Turkey, or in Lydda in Syria. His name means "farmer" in the Greek language, so tending the land may have been his occupation, however the most popular story told is that he was a soldier who in the year 303 refused to take part the persecution of Christians under the leadership of Emperor Diocletian, for this he was tortured and then beheaded in Palestine.
In 1222, the Council of Oxford declared that April 23rd should be St George’s Day and he replaced St Edmund the Martyr as England’s patron saint in the 14th century.
In Edward III's wars against the Welsh the king led armies who marched behind St George's banner and those on foot were given St George's cross armbands. Historians credit Edward III with making St George the hero he has become and in a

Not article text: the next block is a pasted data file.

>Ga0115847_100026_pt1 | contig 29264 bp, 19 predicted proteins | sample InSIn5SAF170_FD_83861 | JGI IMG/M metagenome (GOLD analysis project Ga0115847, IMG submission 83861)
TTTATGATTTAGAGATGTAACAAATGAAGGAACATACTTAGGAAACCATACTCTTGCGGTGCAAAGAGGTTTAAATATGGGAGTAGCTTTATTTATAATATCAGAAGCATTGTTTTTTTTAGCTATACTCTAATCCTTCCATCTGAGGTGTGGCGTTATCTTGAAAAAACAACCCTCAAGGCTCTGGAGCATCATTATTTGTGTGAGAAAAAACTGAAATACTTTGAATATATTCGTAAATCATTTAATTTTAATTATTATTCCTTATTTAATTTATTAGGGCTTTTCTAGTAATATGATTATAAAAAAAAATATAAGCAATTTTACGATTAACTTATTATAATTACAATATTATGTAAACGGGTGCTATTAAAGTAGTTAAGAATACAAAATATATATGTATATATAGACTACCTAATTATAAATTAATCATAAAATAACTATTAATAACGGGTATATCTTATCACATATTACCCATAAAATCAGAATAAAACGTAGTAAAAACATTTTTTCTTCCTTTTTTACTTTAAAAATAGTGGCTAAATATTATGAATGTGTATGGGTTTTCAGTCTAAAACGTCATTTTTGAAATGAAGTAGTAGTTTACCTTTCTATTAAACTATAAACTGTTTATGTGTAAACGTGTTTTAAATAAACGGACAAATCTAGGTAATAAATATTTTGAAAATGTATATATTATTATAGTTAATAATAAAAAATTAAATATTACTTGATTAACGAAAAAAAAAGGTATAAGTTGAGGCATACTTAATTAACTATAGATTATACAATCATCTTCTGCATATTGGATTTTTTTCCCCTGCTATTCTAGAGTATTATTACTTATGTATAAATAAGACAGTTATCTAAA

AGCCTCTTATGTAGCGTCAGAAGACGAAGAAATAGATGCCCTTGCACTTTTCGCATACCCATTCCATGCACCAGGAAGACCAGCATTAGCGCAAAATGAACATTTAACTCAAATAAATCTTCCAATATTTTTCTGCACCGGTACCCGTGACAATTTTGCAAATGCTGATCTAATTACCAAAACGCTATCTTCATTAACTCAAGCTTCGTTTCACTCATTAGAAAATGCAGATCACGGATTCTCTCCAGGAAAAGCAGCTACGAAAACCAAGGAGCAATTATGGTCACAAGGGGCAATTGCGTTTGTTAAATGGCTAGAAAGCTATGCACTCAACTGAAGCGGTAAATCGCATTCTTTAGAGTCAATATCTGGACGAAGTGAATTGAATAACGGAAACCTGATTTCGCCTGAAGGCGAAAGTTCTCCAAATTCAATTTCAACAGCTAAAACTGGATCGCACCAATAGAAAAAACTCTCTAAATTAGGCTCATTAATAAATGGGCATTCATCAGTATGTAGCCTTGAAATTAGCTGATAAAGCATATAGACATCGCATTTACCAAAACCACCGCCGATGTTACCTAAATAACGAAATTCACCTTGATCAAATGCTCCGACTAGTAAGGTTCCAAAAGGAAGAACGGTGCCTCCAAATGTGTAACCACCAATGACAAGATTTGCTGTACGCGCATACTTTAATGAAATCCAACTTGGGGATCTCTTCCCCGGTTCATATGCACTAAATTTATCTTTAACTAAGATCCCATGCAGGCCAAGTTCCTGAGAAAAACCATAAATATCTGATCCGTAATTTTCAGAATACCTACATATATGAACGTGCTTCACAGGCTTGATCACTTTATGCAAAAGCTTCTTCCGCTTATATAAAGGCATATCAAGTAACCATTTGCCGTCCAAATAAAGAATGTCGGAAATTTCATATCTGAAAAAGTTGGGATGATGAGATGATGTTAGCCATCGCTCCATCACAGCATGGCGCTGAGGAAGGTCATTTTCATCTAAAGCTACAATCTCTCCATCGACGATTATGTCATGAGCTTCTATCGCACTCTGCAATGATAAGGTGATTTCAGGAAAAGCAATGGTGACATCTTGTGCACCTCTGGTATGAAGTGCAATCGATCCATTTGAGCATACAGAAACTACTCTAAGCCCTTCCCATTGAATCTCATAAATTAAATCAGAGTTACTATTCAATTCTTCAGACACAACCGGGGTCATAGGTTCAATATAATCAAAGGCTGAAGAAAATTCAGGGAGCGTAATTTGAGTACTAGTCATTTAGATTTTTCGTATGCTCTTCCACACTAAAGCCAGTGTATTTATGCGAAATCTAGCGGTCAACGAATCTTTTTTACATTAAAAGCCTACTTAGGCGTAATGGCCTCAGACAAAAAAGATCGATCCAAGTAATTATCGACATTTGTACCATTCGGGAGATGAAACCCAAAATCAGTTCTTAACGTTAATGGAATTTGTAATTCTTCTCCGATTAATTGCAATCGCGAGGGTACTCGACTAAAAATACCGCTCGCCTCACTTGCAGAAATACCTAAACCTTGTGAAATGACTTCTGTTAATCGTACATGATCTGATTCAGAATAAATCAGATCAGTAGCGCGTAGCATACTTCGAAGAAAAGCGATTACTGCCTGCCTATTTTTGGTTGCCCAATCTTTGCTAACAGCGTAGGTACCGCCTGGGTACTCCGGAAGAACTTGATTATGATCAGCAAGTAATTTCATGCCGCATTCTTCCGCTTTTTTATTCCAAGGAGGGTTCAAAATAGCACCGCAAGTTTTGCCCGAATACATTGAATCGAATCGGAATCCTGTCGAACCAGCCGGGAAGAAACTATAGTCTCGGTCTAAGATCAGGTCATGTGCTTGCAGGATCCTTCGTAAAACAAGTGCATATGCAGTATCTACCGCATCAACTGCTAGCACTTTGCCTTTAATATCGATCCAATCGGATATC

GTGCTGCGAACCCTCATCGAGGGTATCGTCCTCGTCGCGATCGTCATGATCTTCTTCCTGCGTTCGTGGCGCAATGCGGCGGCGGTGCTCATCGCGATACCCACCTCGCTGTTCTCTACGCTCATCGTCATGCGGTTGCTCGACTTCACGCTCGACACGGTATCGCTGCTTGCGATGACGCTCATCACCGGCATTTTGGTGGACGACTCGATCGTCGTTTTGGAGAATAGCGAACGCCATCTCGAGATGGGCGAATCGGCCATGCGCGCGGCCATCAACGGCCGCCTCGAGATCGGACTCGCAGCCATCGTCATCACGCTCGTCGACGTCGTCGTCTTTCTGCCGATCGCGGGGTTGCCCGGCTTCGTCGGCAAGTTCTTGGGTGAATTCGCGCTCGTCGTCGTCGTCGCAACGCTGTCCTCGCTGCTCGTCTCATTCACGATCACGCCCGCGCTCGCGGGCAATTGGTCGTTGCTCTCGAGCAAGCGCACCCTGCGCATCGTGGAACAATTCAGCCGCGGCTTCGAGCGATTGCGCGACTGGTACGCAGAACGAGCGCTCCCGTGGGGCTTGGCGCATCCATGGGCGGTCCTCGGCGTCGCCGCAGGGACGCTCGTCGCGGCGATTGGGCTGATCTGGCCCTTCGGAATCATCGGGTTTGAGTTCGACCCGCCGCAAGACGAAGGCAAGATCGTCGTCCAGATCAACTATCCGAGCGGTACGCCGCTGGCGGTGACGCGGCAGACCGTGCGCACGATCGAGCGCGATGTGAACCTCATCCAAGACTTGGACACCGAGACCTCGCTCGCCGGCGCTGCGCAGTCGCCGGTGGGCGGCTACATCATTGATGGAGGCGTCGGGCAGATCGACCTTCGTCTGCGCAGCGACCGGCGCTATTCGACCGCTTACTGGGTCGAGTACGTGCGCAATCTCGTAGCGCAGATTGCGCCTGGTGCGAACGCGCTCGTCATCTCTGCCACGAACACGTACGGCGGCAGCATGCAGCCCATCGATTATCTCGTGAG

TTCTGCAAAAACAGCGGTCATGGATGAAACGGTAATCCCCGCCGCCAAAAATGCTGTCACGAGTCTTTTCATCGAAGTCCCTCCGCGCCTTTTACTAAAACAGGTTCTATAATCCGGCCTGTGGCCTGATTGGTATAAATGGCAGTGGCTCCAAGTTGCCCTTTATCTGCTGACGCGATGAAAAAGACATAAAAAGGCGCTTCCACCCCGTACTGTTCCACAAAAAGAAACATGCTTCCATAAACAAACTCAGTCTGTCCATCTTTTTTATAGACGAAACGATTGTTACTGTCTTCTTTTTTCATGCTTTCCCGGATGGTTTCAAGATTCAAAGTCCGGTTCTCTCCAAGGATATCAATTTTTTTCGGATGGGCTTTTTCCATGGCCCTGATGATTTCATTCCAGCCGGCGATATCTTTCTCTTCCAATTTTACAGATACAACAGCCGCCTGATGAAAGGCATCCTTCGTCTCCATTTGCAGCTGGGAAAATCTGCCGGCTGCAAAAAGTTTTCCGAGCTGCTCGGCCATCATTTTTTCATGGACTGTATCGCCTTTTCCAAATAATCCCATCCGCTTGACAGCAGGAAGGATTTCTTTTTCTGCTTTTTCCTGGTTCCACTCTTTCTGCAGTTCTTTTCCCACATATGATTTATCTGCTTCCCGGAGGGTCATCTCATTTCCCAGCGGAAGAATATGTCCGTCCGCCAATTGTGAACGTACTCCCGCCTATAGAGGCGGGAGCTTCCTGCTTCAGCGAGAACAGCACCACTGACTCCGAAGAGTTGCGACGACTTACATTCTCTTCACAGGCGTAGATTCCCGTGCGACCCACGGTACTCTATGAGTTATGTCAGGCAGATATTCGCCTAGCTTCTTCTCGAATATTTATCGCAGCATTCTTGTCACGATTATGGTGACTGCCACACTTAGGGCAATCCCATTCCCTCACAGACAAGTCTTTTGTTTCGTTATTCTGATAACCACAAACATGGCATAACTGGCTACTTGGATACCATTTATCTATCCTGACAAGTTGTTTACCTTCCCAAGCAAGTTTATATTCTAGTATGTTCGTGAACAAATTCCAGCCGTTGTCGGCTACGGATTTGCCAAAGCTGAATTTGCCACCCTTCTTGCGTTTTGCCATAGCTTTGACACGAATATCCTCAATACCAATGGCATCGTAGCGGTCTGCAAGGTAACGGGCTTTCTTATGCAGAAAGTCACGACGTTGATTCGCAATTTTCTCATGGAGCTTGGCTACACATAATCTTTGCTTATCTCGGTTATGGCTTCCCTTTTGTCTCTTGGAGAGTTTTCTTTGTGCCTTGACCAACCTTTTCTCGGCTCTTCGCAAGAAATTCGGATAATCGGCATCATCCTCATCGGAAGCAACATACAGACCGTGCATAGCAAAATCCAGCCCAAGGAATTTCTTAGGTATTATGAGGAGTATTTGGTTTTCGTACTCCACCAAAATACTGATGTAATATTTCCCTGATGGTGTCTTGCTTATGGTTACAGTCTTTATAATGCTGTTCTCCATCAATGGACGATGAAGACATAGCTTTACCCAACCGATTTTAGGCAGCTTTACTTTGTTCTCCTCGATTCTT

letter he referred to him as
'the most invincible athlete of Christ, whose name and protection the English nation invoke as that of their patron,
especially in war'
Historian Ian Mortimer writes
"In later centuries, Edward III’s kingship came to be seen as the epitome of how a medieval king should rule, and
St George – the king’s patron saint – came to symbolise both his great kingship and the national pride that went with it.
After the battle of Agincourt, the saint’s day (23 April) was made a major feast day – a national holiday – and it remained so until the mid-sixteenth century. That is why, throughout the Wars of the Roses, St George acted as a unifying figure, a patron saint to both Lancastrians and Yorkists. Similarly, this association with great kingship and national pride meant that
St George was one of the few saints who continued to have relevance in England after the Reformation. Only in the last two centuries – when the English nation has been somewhat submerged in the larger entities of the United Kingdom and the
British Empire – has St George lost this connection, with his flag now being more significant than the saint himself, as the most potent icon of English identity."
But where did George's famous dragon come into the equation?
What better way to depict this than a fire breathing dragon.